What We Save and What We Abandon: A Chat about Ruins and their Social Value

By: Niki Fritz

A view from above of the limestone pyramid ruin.

Up by Bedford, there is a half-completed/ half-uncompleted pyramid. While walking along the limestone slabs with weeds and flowers now poking through the crevices, it looks like a haphazard stone park of some sort. But from above you can see the outline of a pyramid, a human-made one. Back in the 80’s, the now-deserted pyramid began as a project partially funded by the government and partially by the local community. It was meant to display the beauty of one of Indiana’s most prevalent natural resources: limestone. But due to lack of funding, the structure was never finished. And now it sits, weeds seeping through, a ruin.

A glimpse of the pyramid from the ground, which Saul took while exploring the ruins.

A glimpse of the pyramid from the ground, which Saul took while exploring the ruins.

“People call it a folly, an example of government waste. It is interesting to think of that failure of the pyramid when we talk about the history of limestone in Indiana. Limestone surrounds us every day on this campus,” explains Saul Kutnicki, a first year PhD student in Communication and Culture. “[Ruins] are also a way into thinking about history in a way we didn’t do before, to question something that we encounter daily. It is interesting that ruins can be a failure or something to be preserved. There is some sort of culture consensus about what ruins matter and what don’t, about what is sacred and what is not.”

For Saul, ruins weren’t always his primary interest. He came into the program as a MA student interested in film and media studies and gradually began to integrate rhetoric into his work.

“The intersection between film & media and rhetoric & public culture is an important component of my work. This was the impulse behind participating in the interdisciplinary opportunities afforded in CMCL, opportunities that I hope to carry on taking and sharing in the Media School,” Saul explains.

The ideas of ruins interested Saul so much because of their pervasiveness in the media today.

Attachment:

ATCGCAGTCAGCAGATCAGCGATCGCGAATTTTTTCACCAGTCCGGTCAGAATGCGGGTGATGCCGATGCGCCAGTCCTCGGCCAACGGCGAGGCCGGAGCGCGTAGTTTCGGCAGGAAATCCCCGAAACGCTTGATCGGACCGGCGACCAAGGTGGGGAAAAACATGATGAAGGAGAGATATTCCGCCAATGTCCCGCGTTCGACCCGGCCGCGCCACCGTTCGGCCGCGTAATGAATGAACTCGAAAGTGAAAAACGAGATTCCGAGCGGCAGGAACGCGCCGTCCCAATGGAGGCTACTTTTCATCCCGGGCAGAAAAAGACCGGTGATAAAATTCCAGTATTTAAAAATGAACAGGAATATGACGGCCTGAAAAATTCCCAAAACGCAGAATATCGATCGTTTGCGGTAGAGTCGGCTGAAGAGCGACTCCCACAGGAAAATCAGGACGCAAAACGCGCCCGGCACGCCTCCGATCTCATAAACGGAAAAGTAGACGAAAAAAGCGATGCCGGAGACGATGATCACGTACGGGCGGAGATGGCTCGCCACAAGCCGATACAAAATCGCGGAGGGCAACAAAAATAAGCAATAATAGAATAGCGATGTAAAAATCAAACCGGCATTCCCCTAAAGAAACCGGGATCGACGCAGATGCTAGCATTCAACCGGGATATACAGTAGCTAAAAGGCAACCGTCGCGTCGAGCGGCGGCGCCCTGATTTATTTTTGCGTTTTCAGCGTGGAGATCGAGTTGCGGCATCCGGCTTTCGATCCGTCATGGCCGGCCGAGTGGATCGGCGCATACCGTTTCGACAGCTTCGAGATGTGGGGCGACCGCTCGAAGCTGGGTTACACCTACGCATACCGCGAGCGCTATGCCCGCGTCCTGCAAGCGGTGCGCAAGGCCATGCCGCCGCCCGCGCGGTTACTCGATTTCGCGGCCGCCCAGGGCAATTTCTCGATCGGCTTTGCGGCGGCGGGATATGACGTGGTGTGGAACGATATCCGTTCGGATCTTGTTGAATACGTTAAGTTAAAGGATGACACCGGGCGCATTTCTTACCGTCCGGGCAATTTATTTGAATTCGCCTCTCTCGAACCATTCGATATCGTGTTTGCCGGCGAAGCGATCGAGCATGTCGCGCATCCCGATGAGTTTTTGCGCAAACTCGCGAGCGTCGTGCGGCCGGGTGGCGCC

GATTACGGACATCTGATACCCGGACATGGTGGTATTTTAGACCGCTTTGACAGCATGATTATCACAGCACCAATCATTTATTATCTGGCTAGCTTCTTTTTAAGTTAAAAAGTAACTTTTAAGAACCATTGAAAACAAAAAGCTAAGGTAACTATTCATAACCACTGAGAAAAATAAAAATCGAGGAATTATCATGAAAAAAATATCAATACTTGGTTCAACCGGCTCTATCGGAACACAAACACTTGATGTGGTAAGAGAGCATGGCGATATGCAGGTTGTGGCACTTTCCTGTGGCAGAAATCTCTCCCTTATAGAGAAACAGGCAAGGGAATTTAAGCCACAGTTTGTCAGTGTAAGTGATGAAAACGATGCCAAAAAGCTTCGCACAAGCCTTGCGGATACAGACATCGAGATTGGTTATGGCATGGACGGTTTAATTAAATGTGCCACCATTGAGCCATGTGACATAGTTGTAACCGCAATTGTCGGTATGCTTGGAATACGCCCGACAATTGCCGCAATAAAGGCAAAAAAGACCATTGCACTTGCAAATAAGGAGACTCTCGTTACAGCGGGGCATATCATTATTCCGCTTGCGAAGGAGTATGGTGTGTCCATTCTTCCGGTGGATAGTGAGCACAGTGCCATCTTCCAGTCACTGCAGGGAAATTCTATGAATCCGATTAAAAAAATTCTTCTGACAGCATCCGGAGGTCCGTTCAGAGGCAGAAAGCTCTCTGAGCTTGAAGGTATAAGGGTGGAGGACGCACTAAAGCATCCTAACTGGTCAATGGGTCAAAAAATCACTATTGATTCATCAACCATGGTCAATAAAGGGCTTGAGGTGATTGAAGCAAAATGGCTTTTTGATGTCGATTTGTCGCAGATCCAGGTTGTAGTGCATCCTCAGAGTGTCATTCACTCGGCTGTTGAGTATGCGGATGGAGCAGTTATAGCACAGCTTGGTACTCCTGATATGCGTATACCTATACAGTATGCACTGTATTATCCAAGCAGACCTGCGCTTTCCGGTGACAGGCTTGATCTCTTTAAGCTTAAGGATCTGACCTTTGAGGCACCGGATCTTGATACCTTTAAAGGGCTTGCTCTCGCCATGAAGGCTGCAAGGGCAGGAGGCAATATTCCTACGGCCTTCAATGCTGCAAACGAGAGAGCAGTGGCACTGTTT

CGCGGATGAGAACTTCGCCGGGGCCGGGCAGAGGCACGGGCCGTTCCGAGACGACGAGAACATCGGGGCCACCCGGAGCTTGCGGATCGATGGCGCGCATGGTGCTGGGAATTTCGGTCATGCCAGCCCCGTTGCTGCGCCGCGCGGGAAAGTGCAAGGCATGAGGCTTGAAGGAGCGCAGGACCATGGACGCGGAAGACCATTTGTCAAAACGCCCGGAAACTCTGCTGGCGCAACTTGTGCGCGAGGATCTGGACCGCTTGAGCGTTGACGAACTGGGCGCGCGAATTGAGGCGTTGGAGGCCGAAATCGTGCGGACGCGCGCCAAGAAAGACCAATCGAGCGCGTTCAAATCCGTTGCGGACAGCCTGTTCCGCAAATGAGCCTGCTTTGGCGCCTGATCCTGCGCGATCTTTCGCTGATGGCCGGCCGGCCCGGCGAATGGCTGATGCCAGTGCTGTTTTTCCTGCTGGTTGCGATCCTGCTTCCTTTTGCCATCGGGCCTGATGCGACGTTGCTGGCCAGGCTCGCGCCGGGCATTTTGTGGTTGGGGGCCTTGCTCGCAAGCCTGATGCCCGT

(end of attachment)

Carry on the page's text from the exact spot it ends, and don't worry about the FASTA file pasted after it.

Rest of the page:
“[Ruins] are kind of a big deal right now. Anyone who is on social media knows ruins are big. There is always some part of Detroit that is being depicted,” according to Saul. “Ruins are such a part of our everyday language. We talk about ruined relationships, ruined careers … What are the things we deem ruins and what does that mean.”

Saul Kutnicki

His work with the rhetorical criticism and images of ruins led Saul to think of the ethics of ruins, which in turn led him to apply for the Poynter Center’s Jesse Fine Fellowship.  Fine Fellowships support the creation of course curriculum that specifically address ethics in classes developed for undergraduate students. In the “Ethics of Ruins” course Saul is developing as a Fine Fellow, he has several objectives.

First, he hopes to help students establish their own archives of ruins and to give them a broader understanding of the history of ruins. Traditionally we think of ruins as things that are a) old and b) part of our heritage, but Saul wants students to expand this narrow definition to encompass what are ruins in their own lives or in their communities or in the larger world.

Next, Saul seeks to encourage students to place the ruins into a narrative, not just looking for similarities in structures or locations but similarities in the value and metaphor, the ruin represents. To illustrate this point, he pointed to the difference in how we treat ruins and slums, going to great lengths to preserve the former and not hesitating to tear down the latter.

“What do we save? What don’t we save? What films do we protect? What buildings do we protect? What value to be attribute to ruins? We assign value according to certain social values,” Saul explains. “Ruins are a good place to start thinking about our values.”

Finally, Saul wants his students to make something out of their ruins, whether that be a film, a photo essay or some sort of multimedia presentation. From his course proposal, Saul explains:

“In my teaching, I strive to provide students with an opportunity to hitch their own intellectual wagon to the ideas, concepts, and problems presented in the course material. The course will be designed to help students carve their own path according to their individual productive or creative impulses. Thus students will be asked to develop individual or group projects that demonstrate critical writing skills, visual storytelling and public speaking.”